Key protein research

7 November 2014        

Heart muscle cells

New research, that we part-funded, has found that removing a protein from fat cells in the body could lead to safe storage of fat and reduced fatty acids in the blood.

The scientists – from the Universities of Edinburgh and Oxford - now hope to carry out further research to help understand how this could be developed in to future treatments.

How does it work?

In obesity, fat tissue grows too quickly for normal blood vessel growth to keep up. This suffocates the fat cells, which can have negative health implications.

But the researchers found that using a chemical to block a protein called PHD-2, which senses oxygen levels in cells leads to healthier storage of fat and lower fatty acid levels in the bloodstream.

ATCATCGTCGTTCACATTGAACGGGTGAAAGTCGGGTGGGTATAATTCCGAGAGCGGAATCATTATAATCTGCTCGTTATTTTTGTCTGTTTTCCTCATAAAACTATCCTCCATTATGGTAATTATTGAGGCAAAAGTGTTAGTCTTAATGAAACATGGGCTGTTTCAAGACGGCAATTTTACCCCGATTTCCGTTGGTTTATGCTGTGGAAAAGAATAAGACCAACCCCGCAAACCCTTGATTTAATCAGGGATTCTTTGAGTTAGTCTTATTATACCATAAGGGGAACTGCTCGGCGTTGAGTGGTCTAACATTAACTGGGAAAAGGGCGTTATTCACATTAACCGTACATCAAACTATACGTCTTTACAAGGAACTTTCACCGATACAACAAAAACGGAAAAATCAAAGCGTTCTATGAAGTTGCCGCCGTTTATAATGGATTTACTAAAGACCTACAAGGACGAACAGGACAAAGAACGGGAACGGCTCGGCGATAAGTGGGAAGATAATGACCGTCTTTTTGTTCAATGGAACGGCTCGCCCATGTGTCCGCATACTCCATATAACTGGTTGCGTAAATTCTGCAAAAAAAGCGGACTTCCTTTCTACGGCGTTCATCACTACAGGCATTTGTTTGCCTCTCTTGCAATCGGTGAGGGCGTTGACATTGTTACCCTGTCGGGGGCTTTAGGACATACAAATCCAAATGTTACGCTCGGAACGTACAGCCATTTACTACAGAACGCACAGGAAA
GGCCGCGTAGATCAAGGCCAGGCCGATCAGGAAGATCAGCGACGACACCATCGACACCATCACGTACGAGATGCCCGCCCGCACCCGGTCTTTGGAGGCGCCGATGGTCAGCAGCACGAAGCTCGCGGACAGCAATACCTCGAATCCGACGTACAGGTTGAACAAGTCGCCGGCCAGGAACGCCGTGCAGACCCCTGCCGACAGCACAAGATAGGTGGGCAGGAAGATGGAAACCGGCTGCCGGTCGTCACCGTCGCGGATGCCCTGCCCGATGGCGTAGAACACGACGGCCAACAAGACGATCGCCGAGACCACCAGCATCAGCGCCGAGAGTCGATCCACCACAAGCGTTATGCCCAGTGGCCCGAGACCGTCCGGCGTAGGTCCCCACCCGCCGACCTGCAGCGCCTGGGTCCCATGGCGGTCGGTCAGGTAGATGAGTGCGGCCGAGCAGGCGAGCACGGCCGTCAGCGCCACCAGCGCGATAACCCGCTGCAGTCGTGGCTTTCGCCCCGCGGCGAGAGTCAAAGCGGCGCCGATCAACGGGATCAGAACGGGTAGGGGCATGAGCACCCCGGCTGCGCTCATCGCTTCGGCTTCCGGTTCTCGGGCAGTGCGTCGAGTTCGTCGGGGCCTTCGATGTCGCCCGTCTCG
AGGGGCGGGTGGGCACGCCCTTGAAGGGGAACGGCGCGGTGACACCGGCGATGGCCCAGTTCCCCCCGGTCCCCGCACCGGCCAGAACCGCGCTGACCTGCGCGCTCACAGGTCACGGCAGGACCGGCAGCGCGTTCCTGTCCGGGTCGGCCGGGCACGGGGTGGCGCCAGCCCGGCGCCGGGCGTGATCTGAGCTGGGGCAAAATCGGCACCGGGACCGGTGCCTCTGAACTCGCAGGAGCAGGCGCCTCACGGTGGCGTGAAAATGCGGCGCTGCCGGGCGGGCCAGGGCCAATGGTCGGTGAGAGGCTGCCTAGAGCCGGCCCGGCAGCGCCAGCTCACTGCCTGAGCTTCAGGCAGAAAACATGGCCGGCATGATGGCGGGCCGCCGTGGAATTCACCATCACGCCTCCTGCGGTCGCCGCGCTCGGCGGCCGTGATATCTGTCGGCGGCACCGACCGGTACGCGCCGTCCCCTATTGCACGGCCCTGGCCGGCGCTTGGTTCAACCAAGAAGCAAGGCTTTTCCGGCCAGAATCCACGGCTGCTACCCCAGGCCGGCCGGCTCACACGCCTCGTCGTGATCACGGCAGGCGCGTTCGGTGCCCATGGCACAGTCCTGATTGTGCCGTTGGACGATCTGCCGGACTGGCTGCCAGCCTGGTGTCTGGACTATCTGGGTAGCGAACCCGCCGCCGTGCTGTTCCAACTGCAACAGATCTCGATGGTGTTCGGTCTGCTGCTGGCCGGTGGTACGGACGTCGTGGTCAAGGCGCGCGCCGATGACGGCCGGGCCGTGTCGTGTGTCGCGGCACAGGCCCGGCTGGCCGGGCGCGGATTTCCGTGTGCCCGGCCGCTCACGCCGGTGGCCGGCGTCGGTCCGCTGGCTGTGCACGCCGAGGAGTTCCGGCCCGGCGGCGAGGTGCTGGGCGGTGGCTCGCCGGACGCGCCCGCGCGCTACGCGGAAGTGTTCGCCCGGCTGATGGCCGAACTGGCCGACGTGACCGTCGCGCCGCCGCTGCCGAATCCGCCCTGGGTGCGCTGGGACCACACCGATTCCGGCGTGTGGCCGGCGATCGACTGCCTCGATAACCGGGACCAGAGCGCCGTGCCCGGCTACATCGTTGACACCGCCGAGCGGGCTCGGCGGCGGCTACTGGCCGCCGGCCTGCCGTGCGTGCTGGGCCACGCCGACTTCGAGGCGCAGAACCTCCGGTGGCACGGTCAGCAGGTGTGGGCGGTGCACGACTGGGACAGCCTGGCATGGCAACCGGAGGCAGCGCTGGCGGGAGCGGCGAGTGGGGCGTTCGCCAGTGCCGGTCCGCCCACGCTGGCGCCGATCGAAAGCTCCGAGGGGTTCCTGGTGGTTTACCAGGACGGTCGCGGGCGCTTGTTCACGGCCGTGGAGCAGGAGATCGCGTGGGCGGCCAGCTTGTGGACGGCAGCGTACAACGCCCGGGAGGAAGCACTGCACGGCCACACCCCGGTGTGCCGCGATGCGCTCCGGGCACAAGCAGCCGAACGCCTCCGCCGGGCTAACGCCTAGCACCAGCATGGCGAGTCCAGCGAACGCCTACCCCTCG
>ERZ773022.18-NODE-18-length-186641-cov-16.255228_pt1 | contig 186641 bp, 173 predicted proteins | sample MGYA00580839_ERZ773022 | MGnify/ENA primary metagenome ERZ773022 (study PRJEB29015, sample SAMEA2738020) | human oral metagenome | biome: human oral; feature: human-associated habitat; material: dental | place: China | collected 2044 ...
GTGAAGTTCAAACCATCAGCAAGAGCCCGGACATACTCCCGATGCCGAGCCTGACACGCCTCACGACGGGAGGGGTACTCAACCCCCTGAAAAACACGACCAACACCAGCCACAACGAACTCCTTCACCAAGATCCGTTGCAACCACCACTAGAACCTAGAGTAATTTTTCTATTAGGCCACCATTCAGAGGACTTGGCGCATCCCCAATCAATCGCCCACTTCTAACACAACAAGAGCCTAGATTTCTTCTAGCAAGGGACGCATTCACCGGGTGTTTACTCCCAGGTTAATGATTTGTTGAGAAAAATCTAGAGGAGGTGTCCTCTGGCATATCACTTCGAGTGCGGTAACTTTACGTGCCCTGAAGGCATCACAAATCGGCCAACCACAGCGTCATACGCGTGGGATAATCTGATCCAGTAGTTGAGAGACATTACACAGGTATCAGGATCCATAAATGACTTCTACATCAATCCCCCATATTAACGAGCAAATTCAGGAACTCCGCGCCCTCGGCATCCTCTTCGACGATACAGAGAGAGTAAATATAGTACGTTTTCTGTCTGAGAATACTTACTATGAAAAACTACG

The process has already been shown to work in mice and human cells.

Tackling obesity

Dr Sanjay Thakrar, our Research Adviser, said: “Tackling the obesity crisis in the UK is an ever pressing public health concern.

"Being overweight can put you at greater risk of diabetes and coronary heart disease.

“This team of researchers has found that blocking the activity of a protein in fat cells helped change the way that fat was stored and released into the bloodstream.

“While this study is interesting further research is needed to understand how this finding can be used for future treatments.”

The research was published in the journal Diabetes and part-funded by the Wellcome Trust.

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